Ruth Ginsburg was born in 1933 in Brooklyn; she was so energetic as a baby her older sister nicknamed her "Kiki," a nickname which stuck. Ginsburg was raised in a middle class Jewish family which heartily believed in the Jewish imperative of "tikkun olam," a doctrine requiring the pursuit of justice and compassion in the helping of others.
"Kiki" Bader spent her summers at Camp Che Na Wah in Upstate New York–a camp owned by her uncle. She was an avid camper from the age of 4 until 18; she developed a love of horses and the water, but water skiing became her favorite sport.
"Kiki" Ginsburg was of course a straight-A student; "If there were B's, the whole Bader house went into mourning." Ginsburg attended James Madison HighSchool in Brooklyn, where an unusually large number of instructors had Ph.D.degrees. Ginsburg was in the Honor Society, played the cello in the school band and, incredibly, was a baton twirler and a member of the student athletics booster society. During this time Kiki’s mother Celia was fighting a losing battle with ovarian cancer; Ginsburg’s beloved mother died just two days before her high school graduation.
Ginsburg faced considerable anti-Semitism at Cornell, the ivy league university she had chosen over nearby Barnard, and was deeply hurt at not being invited to rush a sorority.
Ruth B. Ginsburg. Original painting 2019. Collection of the artist.
While at Cornell, Ginsburg’s love of reading and writing led her to Vladimir Nabokov’s European literature class; according to Ginsburg, Nabokov inspired her to understand the importance of word choice and placement.
A younger generation will be astonished by Ginsburg’s law school experience—the infamous dinner party where Dean Ervin Griswold asked the few women law students in attendance “Why are you at Harvard Law School taking a place that could have gone to a man?” Ginsburg ultimately transferred to Cornell to be with husband Marty after he took a job in a corporate law firm in New York.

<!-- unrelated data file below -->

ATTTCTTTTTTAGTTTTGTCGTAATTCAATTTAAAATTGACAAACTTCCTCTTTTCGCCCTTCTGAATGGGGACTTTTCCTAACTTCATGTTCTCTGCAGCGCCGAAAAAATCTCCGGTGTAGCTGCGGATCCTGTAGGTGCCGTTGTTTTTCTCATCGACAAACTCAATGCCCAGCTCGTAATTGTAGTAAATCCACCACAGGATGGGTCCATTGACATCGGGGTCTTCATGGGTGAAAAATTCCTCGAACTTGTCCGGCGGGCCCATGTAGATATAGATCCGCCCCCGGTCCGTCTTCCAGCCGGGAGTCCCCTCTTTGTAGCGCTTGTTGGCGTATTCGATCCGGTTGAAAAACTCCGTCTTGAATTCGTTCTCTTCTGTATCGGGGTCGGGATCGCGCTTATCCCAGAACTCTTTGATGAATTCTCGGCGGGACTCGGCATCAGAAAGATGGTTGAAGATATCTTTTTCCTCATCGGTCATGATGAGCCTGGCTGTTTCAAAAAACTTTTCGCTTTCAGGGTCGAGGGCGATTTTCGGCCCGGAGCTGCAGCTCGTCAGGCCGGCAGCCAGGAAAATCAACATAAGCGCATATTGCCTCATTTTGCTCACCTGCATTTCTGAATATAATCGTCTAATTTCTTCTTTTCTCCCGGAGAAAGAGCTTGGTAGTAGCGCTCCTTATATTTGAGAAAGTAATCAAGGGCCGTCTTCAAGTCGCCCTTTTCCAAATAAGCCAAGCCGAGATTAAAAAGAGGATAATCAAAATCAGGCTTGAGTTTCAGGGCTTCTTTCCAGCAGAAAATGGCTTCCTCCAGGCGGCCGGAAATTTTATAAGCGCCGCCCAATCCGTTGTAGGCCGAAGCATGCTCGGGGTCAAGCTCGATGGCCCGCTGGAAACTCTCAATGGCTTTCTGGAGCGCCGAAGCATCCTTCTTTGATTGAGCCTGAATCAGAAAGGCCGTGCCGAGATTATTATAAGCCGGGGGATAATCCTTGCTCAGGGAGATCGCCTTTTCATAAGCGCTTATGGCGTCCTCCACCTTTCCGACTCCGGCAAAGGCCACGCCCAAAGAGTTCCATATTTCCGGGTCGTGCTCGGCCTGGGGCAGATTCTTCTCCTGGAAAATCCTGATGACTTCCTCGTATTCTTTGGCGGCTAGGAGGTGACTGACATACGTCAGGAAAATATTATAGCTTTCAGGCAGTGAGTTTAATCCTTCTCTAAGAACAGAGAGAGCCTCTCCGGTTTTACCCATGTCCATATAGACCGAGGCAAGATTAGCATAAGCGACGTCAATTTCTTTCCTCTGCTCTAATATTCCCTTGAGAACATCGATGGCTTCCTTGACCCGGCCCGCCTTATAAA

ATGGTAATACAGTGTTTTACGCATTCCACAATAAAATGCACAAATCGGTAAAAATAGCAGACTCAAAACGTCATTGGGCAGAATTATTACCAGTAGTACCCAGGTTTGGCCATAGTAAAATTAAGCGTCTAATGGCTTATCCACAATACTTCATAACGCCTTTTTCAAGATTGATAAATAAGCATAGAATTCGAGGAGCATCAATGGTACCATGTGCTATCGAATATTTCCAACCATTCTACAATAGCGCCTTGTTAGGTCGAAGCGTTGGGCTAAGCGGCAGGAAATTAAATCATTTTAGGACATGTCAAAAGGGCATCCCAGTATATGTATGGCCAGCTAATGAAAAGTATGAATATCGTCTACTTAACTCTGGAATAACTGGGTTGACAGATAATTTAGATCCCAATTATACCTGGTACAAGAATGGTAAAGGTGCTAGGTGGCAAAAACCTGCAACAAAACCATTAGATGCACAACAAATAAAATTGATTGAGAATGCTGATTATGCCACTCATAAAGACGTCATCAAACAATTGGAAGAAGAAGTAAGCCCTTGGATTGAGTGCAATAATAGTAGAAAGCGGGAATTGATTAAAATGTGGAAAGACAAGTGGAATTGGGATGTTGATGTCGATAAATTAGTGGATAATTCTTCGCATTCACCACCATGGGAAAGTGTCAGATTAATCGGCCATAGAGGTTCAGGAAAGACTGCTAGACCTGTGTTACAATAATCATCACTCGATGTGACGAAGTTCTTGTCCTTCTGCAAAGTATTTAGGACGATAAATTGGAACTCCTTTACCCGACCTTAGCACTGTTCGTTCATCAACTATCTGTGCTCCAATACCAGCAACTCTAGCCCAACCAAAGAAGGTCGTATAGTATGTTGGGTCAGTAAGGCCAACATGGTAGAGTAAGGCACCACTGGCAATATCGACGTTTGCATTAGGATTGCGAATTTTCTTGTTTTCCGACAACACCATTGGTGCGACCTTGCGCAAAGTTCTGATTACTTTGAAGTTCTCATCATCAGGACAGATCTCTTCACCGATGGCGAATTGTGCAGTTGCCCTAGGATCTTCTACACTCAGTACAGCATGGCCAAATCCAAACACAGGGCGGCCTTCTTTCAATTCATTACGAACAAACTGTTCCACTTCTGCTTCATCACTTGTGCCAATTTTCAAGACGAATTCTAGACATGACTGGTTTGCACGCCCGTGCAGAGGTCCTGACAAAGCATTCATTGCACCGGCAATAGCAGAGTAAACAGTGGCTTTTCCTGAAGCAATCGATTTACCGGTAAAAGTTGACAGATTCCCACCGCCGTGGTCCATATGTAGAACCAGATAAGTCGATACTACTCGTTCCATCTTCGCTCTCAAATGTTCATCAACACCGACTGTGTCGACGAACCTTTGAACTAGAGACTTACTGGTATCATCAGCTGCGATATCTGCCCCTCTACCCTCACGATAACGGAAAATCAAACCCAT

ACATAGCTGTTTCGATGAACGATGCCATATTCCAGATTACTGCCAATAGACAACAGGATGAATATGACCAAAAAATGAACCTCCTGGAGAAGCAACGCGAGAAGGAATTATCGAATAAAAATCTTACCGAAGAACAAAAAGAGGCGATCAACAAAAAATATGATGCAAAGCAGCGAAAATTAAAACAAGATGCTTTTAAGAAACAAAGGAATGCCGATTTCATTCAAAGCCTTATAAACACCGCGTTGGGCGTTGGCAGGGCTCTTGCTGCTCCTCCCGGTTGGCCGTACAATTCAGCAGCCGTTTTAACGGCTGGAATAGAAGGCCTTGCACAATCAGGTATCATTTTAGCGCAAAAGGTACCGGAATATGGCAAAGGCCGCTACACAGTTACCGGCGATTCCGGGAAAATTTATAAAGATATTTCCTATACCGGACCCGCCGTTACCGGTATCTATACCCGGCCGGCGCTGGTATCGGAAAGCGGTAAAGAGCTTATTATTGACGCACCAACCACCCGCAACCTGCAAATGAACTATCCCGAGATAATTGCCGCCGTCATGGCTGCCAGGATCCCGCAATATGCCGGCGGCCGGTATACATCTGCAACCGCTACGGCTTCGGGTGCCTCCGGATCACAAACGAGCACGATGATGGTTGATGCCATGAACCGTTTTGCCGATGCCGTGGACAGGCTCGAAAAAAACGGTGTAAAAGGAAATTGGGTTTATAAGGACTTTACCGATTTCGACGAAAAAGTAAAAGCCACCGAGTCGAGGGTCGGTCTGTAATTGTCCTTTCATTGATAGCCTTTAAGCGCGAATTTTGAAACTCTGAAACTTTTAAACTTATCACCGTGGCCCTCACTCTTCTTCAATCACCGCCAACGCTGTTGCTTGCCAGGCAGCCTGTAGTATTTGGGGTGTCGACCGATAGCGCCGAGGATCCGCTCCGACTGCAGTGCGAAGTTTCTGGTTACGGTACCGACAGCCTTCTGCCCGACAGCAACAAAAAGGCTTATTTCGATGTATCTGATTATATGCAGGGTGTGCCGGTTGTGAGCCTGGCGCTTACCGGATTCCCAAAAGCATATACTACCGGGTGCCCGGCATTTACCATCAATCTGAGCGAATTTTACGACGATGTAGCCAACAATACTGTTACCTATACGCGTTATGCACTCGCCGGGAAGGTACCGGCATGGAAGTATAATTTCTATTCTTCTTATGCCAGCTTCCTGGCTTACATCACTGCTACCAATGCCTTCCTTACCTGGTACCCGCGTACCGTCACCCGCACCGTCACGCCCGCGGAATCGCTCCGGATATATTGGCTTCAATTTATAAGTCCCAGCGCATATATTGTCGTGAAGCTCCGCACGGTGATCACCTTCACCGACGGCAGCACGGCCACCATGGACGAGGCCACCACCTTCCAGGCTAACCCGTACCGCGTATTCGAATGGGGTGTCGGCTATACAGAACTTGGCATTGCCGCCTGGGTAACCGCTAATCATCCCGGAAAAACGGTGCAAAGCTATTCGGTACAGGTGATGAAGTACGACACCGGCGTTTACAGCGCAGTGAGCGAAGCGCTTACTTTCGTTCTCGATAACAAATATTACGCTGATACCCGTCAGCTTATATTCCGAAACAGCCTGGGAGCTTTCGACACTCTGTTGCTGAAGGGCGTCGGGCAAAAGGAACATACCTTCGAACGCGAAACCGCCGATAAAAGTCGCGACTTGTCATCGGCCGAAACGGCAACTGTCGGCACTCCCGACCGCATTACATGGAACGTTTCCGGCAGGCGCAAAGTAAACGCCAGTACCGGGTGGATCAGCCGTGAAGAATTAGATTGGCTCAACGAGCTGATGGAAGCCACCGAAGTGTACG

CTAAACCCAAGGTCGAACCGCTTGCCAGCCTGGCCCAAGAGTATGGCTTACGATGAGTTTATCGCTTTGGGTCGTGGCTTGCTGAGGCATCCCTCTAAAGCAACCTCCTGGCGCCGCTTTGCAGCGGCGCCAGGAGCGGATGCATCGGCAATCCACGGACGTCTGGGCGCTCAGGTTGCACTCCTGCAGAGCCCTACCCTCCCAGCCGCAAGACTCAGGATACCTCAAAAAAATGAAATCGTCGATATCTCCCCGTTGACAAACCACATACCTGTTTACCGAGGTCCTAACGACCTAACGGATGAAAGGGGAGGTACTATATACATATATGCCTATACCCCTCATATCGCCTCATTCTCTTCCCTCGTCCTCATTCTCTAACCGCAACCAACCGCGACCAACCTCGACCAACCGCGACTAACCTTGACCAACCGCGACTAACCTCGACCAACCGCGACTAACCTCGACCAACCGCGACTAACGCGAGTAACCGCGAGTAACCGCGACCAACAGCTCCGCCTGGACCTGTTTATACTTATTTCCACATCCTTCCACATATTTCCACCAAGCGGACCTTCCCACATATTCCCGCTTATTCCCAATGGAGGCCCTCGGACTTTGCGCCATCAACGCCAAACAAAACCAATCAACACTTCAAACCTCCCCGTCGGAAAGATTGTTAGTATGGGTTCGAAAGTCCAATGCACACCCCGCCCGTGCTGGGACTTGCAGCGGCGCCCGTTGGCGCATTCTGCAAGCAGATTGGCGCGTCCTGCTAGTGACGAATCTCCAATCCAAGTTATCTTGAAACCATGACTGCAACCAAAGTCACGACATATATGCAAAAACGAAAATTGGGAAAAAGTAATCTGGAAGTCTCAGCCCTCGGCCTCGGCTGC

Ginsburg’s litigation for gender equality as an ACLU Women’s Rights Project attorney is fascinating, meeting clients and becoming immersed in the legal issues surrounding their plights: unequal application of tax and inheritance laws, unequal pay for women and lack of women on juries in criminal cases.
Ginsburg’s remarkable career included a two-year stint in Sweden, working on a comparative law project producing many papers and articles. Not wanting to return to the corporate world after Sweden, Ginsburg became a faculty member at Rutgers University School of Law, where she was stunned to find overt gender-based pay disparity.
In June, 1980, President Carter appointed Ginsburg to the District Court ofAppeal for the D.C. Circuit—a post often considered as a training ground forSupreme Court Justices. In 1993, President Bill Clinton appointed Ginsburg to theUnited States Supreme Court—where she now remains as one of the few liberals concerned with civil rights issues including women’s rights, the right to vote, the rights of the criminally accused, and the right to marry the person of one’s choice.
Ginsburg’s Supreme Court career is remarkable for her handling of the cases before her, zealous research, her robust discussions with colleagues and clerks and her meticulous writing.
Ginsburg’s health issues, her strong determination to keep working even after her beloved husband’s death, her devotion to her large family of children, grandchildren and step-grandchildren and her passions for opera and the arts are renown.Ginsburg, who remains as one of the few liberals on the Court concerned with civil rights issues including women’s rights, the right to vote, the rights of the criminally accused and the right to marry the person of one’s choice, has become a popular cultural icon. She is the subject of several books, two movies and has earned the moniker “Notorious RBG.”She is without doubt one of the most brilliant and hardworking women of our time